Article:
No One Who Truly Knows the Mansion Would Ever Call It The Open Gates
By William S. Cherry, Ph.D.
When I was growing up in Galveston, there were so many mansions that the thought of their value and opulence to us were sidebars, really. They were nothing more than where our friends' parents had grown up, and now were where old people lived. People who told us the stories of Galveston's past. Many of the stories I learned to love and tell to you.
The exception was what family and friends called The Big House. It's on the corner of 25th and Broadway. The world knows it as The Open Gates, and since 1889, it has probably been the most photographed and recognized home in Galveston. The glorious photograph of The Big House on a snowy day is the work of Three Palms Photography.
George Sealy built The Open Gates for his wife, Magnolia, and their four children. It was designed by a New York architect named Stanford White, but the construction was supervised by famed Galveston architect, Nicholas Clayton. The style is known as Neo-Renaissance.
When I see tourists staring at it or taking photos, I can't help but grin. I wonder what they'd think if they knew what had gone on behind those walls. The Sealys, regardless of age, knew how to party, and they did it formally and informally with great regularity and bravura. One of their favorite ways to dress for a party was in Gay-90s costumes.
And upstairs in the third floor attic was a playroom with a stage. The various grandchildren, nephews and nieces would put on their own productions there. Sometimes when there was a traveling marionette troop passing through town, it would be engaged to do a special performance on that attic stage for the Sealy children and their friends. I remember going there for one of them on a cool spring Saturday morning. It must have been about 1948.
More than once, the grandchildren, nieces and nephews roller skated in the front parlor, knowing full well they'd be caught and made to stop. And there was the lasting odor throughout the house from Uncle Bob Sealy's elevator that croaked and groaned and smelled like burning carbon when he took it up and down from his quarters. That arsenic and old lace relic was so ominous that he was the only one brave enough to ride it.
But the real treat was to be invited to The Big House on Christmas Eve night, before the midnight service at Trinity Church. The Sealys loved plants, and the house and the conservatory would be overflowing. All of this in addition to the Christmas tree and seasonal greenery. No one made egg nog that tasted nearly as good or was anywhere near as potent as that Sealy bunch. I've tried to copy it for forty years. Mine might qualify as a poor second, nevertheless excellent in flavor, body and kick.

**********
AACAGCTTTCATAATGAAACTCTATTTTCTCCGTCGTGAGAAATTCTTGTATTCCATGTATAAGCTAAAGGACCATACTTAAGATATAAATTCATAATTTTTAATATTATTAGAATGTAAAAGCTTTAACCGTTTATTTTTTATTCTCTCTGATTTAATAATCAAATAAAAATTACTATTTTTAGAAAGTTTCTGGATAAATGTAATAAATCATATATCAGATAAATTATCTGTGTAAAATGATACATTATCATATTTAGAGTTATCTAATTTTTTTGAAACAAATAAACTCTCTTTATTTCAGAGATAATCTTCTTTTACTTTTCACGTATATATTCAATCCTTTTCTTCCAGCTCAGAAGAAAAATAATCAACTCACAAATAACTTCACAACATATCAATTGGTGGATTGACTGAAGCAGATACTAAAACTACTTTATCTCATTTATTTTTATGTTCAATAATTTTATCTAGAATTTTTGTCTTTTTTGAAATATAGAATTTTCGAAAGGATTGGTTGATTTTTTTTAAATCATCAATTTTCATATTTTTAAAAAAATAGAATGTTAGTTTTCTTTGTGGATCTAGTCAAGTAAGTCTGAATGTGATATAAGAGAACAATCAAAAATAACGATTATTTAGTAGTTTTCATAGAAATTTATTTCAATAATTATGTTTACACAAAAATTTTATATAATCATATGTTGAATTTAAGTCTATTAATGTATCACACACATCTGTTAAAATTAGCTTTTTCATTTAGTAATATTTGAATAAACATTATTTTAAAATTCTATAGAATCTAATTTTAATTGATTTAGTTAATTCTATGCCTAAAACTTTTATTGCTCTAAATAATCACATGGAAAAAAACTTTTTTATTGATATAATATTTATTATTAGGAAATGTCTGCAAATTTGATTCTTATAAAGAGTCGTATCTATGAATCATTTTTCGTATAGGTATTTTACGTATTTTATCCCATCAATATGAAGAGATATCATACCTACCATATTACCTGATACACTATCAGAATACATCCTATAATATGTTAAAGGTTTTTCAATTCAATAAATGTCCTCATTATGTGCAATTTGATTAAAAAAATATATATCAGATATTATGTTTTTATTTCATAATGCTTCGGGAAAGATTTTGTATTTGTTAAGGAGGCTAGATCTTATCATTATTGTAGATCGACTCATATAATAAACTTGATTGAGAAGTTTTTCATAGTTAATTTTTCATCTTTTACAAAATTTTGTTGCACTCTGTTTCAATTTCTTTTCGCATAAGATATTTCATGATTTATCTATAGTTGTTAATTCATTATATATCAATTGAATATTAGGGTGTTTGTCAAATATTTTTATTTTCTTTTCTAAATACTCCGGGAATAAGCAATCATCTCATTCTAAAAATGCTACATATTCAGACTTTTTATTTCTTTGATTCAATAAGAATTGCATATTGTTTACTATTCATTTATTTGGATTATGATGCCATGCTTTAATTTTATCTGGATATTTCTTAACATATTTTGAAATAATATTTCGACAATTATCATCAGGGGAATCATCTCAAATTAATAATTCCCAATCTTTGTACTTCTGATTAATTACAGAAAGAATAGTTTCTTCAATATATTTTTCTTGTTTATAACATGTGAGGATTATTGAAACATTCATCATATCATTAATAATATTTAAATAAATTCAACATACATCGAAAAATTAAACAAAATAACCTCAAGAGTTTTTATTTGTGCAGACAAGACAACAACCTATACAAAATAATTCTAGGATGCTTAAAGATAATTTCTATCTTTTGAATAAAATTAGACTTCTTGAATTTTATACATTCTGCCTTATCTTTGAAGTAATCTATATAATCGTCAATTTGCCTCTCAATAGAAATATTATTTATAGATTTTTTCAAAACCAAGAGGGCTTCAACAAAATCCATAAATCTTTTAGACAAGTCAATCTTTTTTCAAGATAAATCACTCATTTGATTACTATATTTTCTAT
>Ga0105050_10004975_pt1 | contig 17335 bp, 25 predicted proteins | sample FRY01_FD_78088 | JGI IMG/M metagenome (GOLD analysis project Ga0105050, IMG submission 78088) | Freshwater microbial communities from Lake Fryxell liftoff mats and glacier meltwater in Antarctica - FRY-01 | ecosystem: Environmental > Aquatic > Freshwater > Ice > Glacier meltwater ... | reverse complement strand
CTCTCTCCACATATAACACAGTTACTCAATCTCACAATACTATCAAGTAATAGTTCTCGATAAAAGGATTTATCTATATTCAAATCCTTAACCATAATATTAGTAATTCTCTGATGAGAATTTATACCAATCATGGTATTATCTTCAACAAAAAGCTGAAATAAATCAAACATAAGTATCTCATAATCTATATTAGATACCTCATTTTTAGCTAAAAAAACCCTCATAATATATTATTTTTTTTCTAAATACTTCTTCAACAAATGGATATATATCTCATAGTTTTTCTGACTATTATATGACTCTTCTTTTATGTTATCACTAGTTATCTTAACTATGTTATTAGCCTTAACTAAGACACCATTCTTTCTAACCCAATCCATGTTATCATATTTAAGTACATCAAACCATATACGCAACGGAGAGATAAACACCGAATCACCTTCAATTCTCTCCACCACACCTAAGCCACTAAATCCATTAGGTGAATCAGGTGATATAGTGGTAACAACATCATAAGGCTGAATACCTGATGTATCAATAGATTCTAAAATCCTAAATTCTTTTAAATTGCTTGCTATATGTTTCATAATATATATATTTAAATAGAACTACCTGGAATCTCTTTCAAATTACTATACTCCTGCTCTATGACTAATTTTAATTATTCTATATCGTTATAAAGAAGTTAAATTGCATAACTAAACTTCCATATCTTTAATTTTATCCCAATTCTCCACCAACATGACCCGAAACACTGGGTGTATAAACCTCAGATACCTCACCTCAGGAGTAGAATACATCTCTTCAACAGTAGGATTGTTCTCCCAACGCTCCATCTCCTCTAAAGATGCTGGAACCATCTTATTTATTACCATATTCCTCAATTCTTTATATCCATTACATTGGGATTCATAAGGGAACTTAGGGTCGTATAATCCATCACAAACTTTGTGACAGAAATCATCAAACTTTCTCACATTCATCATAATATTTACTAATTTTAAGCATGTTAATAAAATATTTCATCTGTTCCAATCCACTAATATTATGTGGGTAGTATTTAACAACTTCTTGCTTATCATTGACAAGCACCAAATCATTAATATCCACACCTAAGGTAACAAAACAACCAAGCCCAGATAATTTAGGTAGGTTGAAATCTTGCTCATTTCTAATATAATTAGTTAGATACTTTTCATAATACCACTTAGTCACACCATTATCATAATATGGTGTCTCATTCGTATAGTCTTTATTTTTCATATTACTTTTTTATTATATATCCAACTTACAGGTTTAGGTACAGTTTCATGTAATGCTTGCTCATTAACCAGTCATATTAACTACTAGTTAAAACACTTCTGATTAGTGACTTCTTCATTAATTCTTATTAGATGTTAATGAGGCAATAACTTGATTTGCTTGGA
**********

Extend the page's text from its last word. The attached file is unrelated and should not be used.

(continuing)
And a social function at the Big House where they were celebrating one thing or another, also became the traditional time and place for a Sealy heir to become engaged. I remember that just after her debut party during the holiday season of 1956, Bill Crum slipped an engagement ring on my friend Janey Pinkard's finger. Even at 16, to me it was an exciting event. I loved seeing Janey so happy.
And Ann Sealy tells the story of George, III, putting the ring on her hand as they were in the hall outside of Uncle Bob Sealy's quarters, greased down with Noxema after a day of too much sun at the boat club.
Well over twenty of the Sealy heirs have worn the wedding veil of Magnolia Sealy.
My primary connection with the Sealy family was through my childhood friends, Billy, Janey and Becky Pinkard. They lived in a stucco home behind Ashton Villa where the Sealy gazebo stands today. Without trying to wade you through the lineage, primarily because I'm not sure I can still get it right, it was their mother Jane who was a Sealy by way of the Burton family.
Walking from the Pinkards' home to The Big House was quick and easy, and it was always fun to see what fun-loving and eccentric Uncle Bob was up to, as well as to see what good things the family's maid, Lureline, could dig up for us to munch on.
And the way to go inside Galveston mansions was always through the back door. Only those who qualified for the austerity of being guests went through their main entrance.
If it were spring or summer or early autumn, we'd stroll the grounds, eating our cookies, but would usually end up walking to the Rosenberg Library to see what new books or exhibits had been added. The library wasn't air conditioned then. It had an odor all of its own. I always thought of it as the smell of knowledge, the body odor of Plato and Don Herbert (Mr. Wizard) and the Hardy Boys' adventures.
With all of the family activities that went on for generations at the Big House, and that were unselfishly shared with the Sealys' many friends, especially this one who lived with his family in a small brick home on Woodrow, it's hard for me to believe that era somehow terminated as none stayed behind to perpetuate it.
Now that that building is a property of the University of Texas Medical Branch, it's finally proper to call the architectural decedent The Open Gates, even though the famoous gates are ironically kept closed. The Big House is only a memory.
Copyright 2003 - William S. Cherry, Ph.D.